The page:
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Every studio has its ups and downs. The folks at DreamWorks are ready for some ups.

The company will release just six films this year, that so far include no mega-hits and one major animated disappointment: “Sinbad: Legend of the Seven Seas.”

“This is a transitional year for us,” shrugs DreamWorks Pictures honcho Walter Parkes. “It’s a cycle. When you’re busy producing, your development always suffers.”

But there are hints of an up cycle with the 2004 slate of 11 pics and names like Tom Cruise, Tom Hanks, Steven Spielberg, Michael Mann, the “Shakespeare in Love” team of John Madden and Tom Stoppard and an ogre named Shrek (see separate story).

Nine years after opening its doors in 1994, the company’s still trying to get a handle on how to generate a steady flow of product.

While the company aims at eight to 10 pics per year, execs stress that the studio’s business plan has never pressured the film division to meet an annual quota.

But that’s not to say it wants to have another 2003.

“This year we said, OK, let’s batten down the hatches and look for a more constant supply of films,” Parkes says.

DreamWorks plans to more heavily tap into its sources for product: Projects developed internally by Parkes and Laurie MacDonald, other pics shepherded by production prexy Michael DeLuca; DreamWorks Animation; first-look pacts with producers including Spyglass Entertainment; and co-productions with other studios.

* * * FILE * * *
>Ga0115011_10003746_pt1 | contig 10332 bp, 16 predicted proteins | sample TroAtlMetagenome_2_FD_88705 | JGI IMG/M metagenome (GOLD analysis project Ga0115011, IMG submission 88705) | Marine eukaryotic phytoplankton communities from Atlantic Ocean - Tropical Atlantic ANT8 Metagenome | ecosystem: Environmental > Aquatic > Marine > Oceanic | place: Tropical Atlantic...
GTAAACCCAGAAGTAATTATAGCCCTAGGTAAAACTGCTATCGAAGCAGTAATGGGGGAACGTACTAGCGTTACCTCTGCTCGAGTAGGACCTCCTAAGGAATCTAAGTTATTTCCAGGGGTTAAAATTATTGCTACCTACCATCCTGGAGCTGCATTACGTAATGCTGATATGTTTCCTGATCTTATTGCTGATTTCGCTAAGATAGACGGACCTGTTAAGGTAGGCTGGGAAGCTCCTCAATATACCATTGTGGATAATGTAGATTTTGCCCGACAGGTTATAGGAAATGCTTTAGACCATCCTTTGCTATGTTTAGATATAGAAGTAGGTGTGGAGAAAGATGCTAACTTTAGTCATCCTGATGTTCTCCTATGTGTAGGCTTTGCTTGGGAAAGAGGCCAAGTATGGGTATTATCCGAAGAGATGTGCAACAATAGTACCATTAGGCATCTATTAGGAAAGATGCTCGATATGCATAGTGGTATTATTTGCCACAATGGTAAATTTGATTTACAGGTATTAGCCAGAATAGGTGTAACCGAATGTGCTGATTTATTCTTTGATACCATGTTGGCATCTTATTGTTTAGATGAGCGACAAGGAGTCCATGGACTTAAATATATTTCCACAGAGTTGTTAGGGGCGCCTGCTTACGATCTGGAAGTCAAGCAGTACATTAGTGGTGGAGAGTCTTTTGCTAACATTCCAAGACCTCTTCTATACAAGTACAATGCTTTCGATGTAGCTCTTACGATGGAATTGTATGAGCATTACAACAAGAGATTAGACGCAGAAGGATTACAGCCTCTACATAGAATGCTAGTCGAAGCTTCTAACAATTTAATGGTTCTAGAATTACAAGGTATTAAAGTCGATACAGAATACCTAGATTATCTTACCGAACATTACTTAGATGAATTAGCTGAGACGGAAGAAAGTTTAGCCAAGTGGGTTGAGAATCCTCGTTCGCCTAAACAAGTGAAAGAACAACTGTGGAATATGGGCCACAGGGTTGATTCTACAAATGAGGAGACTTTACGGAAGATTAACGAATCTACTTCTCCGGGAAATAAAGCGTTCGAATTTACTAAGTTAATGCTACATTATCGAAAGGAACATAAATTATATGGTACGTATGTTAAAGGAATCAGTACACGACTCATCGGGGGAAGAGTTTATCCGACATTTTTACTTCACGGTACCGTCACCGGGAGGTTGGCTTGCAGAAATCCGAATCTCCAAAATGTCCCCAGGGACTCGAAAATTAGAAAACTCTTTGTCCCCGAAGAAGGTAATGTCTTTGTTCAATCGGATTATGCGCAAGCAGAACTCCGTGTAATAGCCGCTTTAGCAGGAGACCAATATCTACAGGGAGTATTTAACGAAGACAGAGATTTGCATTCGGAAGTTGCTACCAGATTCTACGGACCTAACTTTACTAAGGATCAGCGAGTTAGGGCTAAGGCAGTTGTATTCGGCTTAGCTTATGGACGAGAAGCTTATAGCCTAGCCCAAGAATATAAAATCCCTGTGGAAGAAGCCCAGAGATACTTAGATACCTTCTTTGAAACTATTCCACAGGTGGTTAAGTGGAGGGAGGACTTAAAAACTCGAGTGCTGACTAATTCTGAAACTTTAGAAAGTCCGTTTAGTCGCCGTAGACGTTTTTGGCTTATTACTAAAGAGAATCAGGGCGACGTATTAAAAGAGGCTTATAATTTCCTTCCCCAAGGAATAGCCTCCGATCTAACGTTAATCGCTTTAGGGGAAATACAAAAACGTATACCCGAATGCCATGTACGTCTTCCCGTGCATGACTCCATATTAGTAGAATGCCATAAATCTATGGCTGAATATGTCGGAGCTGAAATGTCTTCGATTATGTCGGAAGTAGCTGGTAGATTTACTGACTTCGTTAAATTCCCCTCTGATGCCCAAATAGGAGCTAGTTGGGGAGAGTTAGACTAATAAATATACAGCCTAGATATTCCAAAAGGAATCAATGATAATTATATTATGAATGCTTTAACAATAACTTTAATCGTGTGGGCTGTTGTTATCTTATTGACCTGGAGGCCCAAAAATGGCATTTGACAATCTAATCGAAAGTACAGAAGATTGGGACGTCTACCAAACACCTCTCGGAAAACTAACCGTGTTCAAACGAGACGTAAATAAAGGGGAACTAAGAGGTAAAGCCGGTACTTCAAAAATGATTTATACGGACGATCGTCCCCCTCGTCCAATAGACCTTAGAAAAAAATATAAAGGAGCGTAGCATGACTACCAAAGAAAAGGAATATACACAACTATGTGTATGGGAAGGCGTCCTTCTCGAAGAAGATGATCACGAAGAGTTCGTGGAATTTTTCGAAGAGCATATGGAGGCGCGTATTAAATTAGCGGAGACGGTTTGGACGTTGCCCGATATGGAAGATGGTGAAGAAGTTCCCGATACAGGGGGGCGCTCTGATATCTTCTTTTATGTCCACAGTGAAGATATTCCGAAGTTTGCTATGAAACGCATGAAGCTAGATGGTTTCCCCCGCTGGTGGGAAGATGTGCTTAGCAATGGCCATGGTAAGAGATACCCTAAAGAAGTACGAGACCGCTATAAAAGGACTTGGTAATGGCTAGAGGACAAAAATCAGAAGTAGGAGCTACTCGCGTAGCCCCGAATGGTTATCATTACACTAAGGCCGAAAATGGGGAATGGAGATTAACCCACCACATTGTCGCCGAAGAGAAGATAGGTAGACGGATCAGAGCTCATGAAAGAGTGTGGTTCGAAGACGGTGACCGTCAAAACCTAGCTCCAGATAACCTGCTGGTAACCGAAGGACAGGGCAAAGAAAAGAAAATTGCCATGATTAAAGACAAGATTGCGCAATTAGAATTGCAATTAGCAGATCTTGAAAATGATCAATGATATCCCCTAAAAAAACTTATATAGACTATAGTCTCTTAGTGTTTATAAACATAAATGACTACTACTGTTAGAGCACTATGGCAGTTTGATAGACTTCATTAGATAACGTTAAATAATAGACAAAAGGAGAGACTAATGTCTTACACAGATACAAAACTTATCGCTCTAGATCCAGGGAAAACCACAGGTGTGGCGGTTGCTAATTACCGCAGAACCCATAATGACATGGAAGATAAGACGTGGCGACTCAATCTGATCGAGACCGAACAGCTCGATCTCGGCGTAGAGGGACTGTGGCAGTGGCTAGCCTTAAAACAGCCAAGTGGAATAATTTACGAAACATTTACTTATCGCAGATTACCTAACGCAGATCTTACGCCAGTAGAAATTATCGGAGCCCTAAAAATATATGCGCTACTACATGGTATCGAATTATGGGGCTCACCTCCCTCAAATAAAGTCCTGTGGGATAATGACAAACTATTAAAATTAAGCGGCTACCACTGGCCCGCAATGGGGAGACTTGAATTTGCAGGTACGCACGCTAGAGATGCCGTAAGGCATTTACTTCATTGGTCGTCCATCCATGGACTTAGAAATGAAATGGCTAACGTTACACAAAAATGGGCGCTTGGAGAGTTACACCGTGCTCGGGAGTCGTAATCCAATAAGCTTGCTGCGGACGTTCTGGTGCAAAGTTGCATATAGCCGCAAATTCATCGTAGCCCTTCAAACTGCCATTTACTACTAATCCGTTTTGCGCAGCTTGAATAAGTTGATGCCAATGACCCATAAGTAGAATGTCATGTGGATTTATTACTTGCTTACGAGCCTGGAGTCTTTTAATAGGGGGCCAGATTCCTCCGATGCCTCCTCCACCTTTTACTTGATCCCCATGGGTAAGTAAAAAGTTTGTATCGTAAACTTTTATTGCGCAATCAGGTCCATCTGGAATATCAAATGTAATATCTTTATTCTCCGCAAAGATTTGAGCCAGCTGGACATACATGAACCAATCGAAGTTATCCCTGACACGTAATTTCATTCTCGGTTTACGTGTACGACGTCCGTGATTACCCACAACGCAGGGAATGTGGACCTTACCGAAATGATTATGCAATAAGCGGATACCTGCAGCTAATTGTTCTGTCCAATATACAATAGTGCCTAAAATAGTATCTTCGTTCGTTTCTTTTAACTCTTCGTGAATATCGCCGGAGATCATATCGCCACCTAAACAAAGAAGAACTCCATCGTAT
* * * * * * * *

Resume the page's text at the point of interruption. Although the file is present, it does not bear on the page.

“There’s no reason why we shouldn’t be able to have four of those sources represented in a given year,” Parkes says.

Although DreamWorks Animation also saw a reduced output this year, that will expand next year with “Shrek 2” and “Sharkslayer,” as well as animated NBC series “Father of the Pride.” By 2005, it will start distribbing three toons per year.

“This year was always going to be a lower-volume year for us, in order to prepare for the level of production we’re at now,” says DreamWorks Animation topper Ann Daly. “Next year looks to be a much better year for us. We feel so good about the movies we are making now. We’ve got a big future ahead of us.”

Talking to DreamWorks execs is like a chorus of “Home on the Range”: Seldom is a discouraging word heard.

“Studios can overreact when their films don’t work,” DeLuca says. “But the game plan at DreamWorks really works.”

MacDonald agrees: “We don’t want to make a movie before its time. We’ll wait until all the elements are in place. Our development drives our distribution, not the other way around.”

And while other studio honchos say they’ve learned hard lessons from the year — shy away from sequels, don’t hire directors with final cut — the DreamWorks team say they’re not making any serious course corrections internally.

“We can afford to have a thin year. A thin year is preferable to having one filled with big-budget failures,” Parkes says.

Of course, it may be useful for other studios to think about why DreamWorks had a year like ’03.

There are three key reasons the studio doesn’t develop much.

  • First, Parkes and MacDonald are, per their fans, hands-on, if not downright meticulous. Their detractors say they hoard the best projects, leaving little creative control to others.

Over the years, the development of DreamWorks’ pics has rested on their shoulders. But there’s still the question of whether they can serve their functions as studio execs when they’re so busy producing.